| Cinema Savant
WWII veteran-artists featured in stunning documentary
By Mike Falcigno
June 14 2007
The documentary film format gives filmmakers an opportunity to be recognized on a meager budget, while giving them an opportunity to educate and entertain. Where the subjective validity of works by Michael Moore can be argued, based on his left-of-center politics, Art in the Face of War , though smaller in scope than your typical Moore film, speaks a powerful message about war. Unlike many war documentaries, each of the men speaking in the film were actually there.
The documentary, directed by David E. Baugnon, is made up of stories and artwork by eight WWII veterans living in Connecticut. An exhibition of their artwork at the Carriage Barn Arts Center in New Canaan (curated by Cecelia M. Barnett) served as the impetus for the documentary. What sets Art in the Face of War apart is the quality of the content. The art used to illustrate their stories is astoundingly conceived, often executed under less than desirable conditions or from haunted memories. Though each artist deploys a unique style, the sense of raw immediacy inherent in each piece binds the work together as one. What I found pleasantly surprising is that all eight men are gifted speakers, carrying the audience from one engaging recount to the next, from their pre-war lives to the aftermath.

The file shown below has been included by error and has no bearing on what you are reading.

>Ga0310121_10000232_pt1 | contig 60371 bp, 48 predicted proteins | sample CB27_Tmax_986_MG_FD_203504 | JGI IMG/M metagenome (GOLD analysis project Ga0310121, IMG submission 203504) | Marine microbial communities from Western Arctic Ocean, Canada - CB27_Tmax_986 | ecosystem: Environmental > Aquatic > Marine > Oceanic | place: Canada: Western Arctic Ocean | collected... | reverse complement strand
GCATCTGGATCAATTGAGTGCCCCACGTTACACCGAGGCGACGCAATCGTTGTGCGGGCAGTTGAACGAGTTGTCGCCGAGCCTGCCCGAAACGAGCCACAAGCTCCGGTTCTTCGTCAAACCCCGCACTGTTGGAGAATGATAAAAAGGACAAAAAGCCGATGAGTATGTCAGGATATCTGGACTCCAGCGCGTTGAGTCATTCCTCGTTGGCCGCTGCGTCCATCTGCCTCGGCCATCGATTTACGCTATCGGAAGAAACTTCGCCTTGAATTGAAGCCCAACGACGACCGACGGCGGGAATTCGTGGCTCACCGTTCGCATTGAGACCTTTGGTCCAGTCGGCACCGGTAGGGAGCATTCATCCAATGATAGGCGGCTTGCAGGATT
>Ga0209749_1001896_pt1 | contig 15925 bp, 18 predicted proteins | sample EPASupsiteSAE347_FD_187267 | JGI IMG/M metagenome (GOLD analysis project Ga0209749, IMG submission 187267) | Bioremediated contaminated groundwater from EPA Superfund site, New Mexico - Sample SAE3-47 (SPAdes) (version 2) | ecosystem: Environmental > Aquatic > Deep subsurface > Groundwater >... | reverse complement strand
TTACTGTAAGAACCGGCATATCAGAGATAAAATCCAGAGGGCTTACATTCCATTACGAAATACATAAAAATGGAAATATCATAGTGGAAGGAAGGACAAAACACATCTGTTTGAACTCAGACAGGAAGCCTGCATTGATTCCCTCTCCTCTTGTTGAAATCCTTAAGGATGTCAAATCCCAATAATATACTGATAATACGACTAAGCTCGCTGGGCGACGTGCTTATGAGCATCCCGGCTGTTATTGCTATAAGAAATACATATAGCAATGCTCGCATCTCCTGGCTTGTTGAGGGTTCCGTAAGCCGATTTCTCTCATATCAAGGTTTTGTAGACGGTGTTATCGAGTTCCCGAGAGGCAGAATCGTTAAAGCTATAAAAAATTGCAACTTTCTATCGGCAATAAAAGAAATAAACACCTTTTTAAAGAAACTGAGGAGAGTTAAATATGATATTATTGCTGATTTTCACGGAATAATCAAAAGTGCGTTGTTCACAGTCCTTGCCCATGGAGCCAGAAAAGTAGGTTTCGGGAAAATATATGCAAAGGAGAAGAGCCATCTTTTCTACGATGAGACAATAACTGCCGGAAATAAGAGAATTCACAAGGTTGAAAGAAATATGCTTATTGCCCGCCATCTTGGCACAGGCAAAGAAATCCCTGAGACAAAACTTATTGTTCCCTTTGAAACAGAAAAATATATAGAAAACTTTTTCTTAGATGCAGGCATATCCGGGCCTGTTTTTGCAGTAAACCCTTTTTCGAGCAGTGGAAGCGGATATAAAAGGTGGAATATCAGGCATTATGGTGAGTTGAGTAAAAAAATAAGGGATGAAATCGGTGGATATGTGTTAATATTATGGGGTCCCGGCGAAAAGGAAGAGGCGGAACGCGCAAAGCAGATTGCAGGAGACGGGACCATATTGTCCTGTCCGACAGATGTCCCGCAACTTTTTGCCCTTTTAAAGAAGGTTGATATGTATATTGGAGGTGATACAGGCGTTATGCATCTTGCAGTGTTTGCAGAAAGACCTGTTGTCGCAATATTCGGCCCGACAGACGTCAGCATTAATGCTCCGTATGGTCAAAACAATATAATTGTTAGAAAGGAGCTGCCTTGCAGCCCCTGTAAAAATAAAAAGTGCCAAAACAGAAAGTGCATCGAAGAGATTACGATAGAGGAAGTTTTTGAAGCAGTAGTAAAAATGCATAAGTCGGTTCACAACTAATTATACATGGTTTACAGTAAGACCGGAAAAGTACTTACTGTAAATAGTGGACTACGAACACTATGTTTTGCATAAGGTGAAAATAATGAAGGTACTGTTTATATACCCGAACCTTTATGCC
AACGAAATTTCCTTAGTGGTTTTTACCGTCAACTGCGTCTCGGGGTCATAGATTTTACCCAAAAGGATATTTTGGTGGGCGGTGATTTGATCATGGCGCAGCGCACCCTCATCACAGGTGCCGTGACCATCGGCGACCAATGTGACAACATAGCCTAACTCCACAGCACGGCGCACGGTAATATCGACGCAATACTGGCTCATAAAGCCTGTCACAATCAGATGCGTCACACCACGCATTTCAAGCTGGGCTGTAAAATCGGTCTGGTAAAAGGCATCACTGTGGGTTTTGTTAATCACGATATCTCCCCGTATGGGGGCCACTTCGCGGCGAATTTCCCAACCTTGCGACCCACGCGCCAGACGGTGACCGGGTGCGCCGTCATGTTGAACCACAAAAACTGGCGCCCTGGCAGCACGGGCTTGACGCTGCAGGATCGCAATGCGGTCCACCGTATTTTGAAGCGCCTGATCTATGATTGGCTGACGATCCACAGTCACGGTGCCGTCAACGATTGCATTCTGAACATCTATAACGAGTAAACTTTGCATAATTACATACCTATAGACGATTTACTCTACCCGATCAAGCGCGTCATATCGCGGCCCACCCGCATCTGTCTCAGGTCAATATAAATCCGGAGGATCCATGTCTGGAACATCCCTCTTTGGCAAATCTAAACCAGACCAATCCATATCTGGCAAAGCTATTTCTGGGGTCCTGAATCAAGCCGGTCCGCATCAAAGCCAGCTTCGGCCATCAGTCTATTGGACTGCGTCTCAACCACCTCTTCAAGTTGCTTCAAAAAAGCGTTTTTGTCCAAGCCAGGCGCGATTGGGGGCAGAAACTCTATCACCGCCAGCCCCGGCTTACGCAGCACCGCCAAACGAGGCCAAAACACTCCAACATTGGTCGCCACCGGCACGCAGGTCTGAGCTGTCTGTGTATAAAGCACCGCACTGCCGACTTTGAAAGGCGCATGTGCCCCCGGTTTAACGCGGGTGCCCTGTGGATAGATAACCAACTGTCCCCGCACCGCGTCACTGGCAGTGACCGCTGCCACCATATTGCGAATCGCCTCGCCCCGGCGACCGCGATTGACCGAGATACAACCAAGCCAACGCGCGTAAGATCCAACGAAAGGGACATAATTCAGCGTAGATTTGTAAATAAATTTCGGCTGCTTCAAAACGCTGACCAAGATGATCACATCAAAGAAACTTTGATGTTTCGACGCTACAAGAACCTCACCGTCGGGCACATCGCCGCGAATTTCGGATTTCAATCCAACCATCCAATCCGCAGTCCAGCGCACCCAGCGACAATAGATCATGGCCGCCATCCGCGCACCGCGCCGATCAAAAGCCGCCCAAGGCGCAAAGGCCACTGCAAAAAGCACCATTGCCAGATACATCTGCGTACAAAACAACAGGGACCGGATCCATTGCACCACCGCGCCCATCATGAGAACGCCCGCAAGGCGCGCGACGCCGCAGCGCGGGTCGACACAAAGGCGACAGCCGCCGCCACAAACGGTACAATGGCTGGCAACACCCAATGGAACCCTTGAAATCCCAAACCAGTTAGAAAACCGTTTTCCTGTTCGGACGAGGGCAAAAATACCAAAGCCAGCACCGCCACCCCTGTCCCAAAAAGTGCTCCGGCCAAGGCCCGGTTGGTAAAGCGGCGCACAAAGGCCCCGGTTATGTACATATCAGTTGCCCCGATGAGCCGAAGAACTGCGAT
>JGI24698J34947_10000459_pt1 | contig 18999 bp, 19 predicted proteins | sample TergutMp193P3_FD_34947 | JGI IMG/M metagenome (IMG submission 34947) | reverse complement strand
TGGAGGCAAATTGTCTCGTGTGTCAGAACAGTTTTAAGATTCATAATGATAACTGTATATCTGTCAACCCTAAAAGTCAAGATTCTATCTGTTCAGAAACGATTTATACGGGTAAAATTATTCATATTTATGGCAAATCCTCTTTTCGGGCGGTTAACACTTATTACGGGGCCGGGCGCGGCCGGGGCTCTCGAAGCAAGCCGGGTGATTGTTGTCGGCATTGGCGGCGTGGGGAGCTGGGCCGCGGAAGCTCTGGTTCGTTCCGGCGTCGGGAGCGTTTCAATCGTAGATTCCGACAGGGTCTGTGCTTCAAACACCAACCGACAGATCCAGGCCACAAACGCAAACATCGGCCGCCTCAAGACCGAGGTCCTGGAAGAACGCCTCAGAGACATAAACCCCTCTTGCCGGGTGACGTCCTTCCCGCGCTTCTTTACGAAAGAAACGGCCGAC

Some of these stories are humorous, others heart-wrenching, and all are insightful.
Victor Dowd, Syd Greenberg, Doug Leigh, Howard Munce, Clark Robinson, Arthur Shilstone, Tracy Sugarman, and Ed Vebellóthese are names that resonate with adoration, compassion and respect. Well-shot and edited by Ed Holt, Art in the Face of War is an essential document of our history, one that should be shown in every classroom, library, and living room in the country. The DVD is packed with special features, including commentary by the veterans on the current conflict in Iraq.
Lorraine Gengo wrote last week about the art itself, which is currently being shown in Bridgeport at the City Lights Gallery. I happen to work at the gallery and had the pleasure of meeting this incredible group of artists as we prepared for the exhibition. I donít want to stand on a soapbox, but I truly believe Art in the Face of War is the most vitally important exhibition we have ever had at the gallery.
I urge readers to visit City Lights Gallery (37 Markle Court in Bridgeport) on Thursday, June 14 at 6:30 p.m. to view a special screening of the documentary and to meet the artists in person.
For more information go to http://www.citylightsgallery.org/. Copies of Art in the Face of War DVD are also available at City Lights.
Copyright © 2007, Fairfield County Weekly